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His is not the work of a “snapshot photographer” … he is quite literally an artist whose tools are his camera, his lighting, his setup and his taste level for exhibiting the exquisite attributes of beautiful men.
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Today, much to my utter delight, Erick has offered his own insights into his private life and his profession … but if you do the math (there are about 250-275 words on a typewritten page) then here is a 130 page volume that proves what I’ve just stated.
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Jeffrey Felner: How would you say the internet and social media, especially Instagram, have affected the world of photography and how far to push the envelope?

Erick Monterrosa: I wouldn't be the photographer I am today without the internet. More than 30 years ago, art was exclusive to the upper classes. Magazine powerhouses like Vogue, Elle, Vanity Fair, etc., played a major role in exposing first world countries to the works of top ranked photographers, such as Meisel, Avedon or Demarchelier. However, third world country boys like me didn't have access to these publications. They were either too expensive, or their distribution was simply nonexistent. It was the internet that built a bridge between art and the masses. I no longer needed to pay for a printed magazine in order to gather inspiration; I now do this from home through social media. This is why I treat my Instagram feed as an online gallery. I want my audience to have that sort of experience whenever they click on my account. I feel small creators like me are more empowered than ever thanks to the internet. I wouldn't say I don't love the idea of my work being at an art gallery, however it's no longer a prerequisite to be successful. 
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 JB: Much has been written about creatives who have a signature look; would you say you have one? Want one? … and how would you best describe yours? 

ER: I definitely think I have a signature style, which has taken me years to develop and yet it is constantly evolving. I'm inspired by eroticism and the human body. My photography goes around three key elements, which I call my holy trinity: art, fashion and sex. The images I create lie somewhere within this spectrum, as I avoid falling into one single genre. I always joke about my work being too pornographic to be fashionable, too fashionable to be artistic and yet too artistic to be pornographic.
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JF: If you could invite any 5 people to dinner who would they be and why?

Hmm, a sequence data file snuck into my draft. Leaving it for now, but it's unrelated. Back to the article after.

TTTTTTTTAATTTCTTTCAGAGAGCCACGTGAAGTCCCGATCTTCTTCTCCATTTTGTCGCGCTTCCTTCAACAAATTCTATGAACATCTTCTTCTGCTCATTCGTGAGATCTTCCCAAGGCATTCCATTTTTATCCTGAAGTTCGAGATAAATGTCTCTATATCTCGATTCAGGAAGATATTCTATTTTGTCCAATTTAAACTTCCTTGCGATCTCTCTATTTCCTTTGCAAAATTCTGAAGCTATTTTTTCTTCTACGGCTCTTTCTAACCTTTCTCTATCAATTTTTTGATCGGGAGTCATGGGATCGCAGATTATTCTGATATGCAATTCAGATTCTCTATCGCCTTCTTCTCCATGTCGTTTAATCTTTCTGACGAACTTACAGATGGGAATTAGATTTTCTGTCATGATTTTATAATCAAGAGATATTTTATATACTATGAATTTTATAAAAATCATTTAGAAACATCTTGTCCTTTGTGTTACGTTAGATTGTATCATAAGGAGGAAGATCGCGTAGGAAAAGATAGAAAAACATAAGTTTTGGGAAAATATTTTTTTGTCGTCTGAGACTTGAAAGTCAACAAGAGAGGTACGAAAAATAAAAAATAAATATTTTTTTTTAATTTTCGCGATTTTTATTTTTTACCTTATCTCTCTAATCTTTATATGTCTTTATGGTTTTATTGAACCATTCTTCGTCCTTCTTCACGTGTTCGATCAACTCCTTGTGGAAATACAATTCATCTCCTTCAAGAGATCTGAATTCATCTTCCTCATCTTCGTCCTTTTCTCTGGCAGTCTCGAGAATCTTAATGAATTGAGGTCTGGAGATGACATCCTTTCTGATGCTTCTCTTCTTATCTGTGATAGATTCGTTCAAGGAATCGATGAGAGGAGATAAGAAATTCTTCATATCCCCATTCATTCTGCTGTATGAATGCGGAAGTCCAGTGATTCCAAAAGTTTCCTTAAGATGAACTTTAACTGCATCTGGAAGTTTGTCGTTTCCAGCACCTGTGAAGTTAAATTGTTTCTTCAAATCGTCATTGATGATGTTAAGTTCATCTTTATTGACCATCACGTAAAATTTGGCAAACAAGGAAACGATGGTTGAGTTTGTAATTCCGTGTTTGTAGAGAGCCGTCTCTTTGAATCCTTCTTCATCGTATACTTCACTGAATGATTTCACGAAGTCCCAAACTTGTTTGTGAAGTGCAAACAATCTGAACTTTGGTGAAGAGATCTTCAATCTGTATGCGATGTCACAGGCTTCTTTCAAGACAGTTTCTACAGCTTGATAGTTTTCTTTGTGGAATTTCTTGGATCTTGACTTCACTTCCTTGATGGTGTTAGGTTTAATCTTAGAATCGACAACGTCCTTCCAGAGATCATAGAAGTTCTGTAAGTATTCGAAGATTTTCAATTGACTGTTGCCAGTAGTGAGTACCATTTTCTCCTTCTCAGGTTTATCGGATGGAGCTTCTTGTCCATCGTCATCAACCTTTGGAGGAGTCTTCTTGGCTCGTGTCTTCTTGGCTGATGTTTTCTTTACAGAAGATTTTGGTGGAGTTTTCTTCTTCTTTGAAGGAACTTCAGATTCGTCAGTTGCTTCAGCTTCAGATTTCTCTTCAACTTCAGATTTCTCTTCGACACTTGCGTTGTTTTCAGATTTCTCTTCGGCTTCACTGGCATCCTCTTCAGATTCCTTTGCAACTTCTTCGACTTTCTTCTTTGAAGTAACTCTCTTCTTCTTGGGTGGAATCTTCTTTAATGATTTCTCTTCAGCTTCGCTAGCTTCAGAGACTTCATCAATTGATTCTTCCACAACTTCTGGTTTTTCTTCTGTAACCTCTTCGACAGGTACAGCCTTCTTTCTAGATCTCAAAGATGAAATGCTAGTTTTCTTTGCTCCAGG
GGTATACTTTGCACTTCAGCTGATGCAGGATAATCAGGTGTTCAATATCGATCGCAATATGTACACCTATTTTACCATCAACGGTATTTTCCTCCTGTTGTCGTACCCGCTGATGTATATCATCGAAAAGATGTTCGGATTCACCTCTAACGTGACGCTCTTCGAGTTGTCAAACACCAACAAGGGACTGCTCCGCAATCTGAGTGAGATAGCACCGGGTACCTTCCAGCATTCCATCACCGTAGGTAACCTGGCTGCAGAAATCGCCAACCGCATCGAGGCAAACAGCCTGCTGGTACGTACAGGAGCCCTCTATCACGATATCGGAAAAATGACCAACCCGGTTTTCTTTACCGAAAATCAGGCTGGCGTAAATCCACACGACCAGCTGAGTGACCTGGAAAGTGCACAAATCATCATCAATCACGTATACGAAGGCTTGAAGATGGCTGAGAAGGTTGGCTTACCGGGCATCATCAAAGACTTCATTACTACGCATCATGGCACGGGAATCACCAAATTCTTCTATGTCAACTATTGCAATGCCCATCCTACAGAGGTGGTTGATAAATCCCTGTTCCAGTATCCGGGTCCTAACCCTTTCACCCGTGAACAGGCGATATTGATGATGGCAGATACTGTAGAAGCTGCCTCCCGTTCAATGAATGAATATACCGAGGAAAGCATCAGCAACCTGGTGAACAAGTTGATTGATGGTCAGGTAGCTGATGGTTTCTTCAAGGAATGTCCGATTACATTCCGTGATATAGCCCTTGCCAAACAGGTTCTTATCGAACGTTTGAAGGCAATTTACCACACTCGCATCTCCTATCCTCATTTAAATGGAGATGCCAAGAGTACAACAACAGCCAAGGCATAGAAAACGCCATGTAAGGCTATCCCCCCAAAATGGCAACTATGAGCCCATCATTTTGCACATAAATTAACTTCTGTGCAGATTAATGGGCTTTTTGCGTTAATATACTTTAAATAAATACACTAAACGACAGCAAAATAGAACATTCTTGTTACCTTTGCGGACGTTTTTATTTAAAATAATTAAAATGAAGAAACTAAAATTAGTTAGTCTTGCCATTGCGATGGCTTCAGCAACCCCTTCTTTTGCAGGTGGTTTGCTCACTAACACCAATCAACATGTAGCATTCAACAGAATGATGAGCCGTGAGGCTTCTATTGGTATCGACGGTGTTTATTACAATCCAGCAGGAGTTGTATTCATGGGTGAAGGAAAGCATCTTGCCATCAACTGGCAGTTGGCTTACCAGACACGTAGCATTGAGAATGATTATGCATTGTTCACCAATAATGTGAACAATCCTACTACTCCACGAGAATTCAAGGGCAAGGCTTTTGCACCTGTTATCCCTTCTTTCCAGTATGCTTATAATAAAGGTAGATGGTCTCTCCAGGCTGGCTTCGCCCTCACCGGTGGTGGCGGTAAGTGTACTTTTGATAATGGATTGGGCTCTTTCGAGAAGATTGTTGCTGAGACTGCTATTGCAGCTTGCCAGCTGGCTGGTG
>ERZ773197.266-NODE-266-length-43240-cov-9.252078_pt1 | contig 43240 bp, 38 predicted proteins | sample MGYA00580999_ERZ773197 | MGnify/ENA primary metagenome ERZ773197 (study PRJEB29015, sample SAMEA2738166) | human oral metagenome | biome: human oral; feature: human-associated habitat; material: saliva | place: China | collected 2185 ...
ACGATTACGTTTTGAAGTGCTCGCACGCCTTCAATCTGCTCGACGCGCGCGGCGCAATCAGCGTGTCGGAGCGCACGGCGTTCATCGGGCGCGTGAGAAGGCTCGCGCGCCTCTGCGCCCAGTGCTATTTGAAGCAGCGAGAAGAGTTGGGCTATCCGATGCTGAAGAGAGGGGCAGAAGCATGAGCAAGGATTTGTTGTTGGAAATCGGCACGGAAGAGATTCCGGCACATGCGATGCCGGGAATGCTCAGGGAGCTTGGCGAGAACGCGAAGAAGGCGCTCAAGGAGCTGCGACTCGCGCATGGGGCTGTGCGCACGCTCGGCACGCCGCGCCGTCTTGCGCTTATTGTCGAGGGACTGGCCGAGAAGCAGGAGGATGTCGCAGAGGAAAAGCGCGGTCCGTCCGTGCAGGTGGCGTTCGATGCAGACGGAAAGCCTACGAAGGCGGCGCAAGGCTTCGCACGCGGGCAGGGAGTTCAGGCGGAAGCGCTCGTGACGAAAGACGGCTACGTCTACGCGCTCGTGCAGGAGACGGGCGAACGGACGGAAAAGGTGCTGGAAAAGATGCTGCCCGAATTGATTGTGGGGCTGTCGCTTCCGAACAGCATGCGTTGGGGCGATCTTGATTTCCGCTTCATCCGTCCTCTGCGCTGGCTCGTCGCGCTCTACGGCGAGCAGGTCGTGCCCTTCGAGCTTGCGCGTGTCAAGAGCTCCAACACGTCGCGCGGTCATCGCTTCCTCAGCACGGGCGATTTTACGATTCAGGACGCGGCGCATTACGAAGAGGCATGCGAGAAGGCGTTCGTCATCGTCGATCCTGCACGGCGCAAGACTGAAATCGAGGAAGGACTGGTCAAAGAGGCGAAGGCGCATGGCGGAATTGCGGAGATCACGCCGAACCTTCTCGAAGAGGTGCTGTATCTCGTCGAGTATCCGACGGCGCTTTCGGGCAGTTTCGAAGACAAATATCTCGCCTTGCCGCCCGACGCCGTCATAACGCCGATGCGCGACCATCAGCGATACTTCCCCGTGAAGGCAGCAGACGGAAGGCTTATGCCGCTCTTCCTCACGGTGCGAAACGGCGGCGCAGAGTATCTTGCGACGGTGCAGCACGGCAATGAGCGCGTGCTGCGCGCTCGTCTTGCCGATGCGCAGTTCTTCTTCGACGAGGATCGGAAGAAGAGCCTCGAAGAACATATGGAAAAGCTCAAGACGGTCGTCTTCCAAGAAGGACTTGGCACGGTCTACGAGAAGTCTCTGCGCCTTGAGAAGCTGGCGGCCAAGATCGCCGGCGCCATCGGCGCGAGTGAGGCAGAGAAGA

ER: I don't know if I could invite 5 people, I admire at the same time hahaha. I would rather focus on just one, so I get the best out of the experience. No other name comes to my mind but top model Coco Rocha. As soon as I knew the existence of the fashion industry, I was exposed to her covers, editorials and behind-the-scene videos. I was so impressed, not only by her looks but her ability to pose in very dramatically. Later on, I found out she was a Jehovah’s witness which led her to avoid posing nude in front of the camera. This is groundbreaking, as models are expected to show their bodies if the concept requires it. The way she managed to get so big in the industry without sacrificing her values inspired me to stick to my gut, even when my values are quite the opposite of hers. I'm not religious and I'm all about nudity. 
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JF: What would you say has been your most rewarding or fulfilling accomplishment/s to date and why?

ER: My biggest accomplishment has been my ability to be supported by my art, which is something I was told would never happen. I'm far from rich, but money isn't really my drive. I feel accomplished just by waking up every day knowing I'm doing what makes me the happiest.
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JF: If you could “rewrite” your career path … how would you change it and why? Or how did you decide that this is your career path and why?

ER: I rarely regret things in my life, but I wish I had moved to Europe at an early age to have proper photography training. I have a business degree, which I pursued because I had no art related options back in my country Nicaragua. I was never a business person, but a frustrated artist. It took me a while to come to this realization. Where I come from, art is a joke, thus doing what I loved the most was perceived by my family and peers as a phase; something a young immature boy would do just to have fun. In college, I worked as an event photographer and that's when I realized photography gave me purpose. Suddenly, it became part of my identity. Till this date, I'm fighting to get proper education. It's a personal goal of mine, even when many tell me I don't need it. find him also on his website....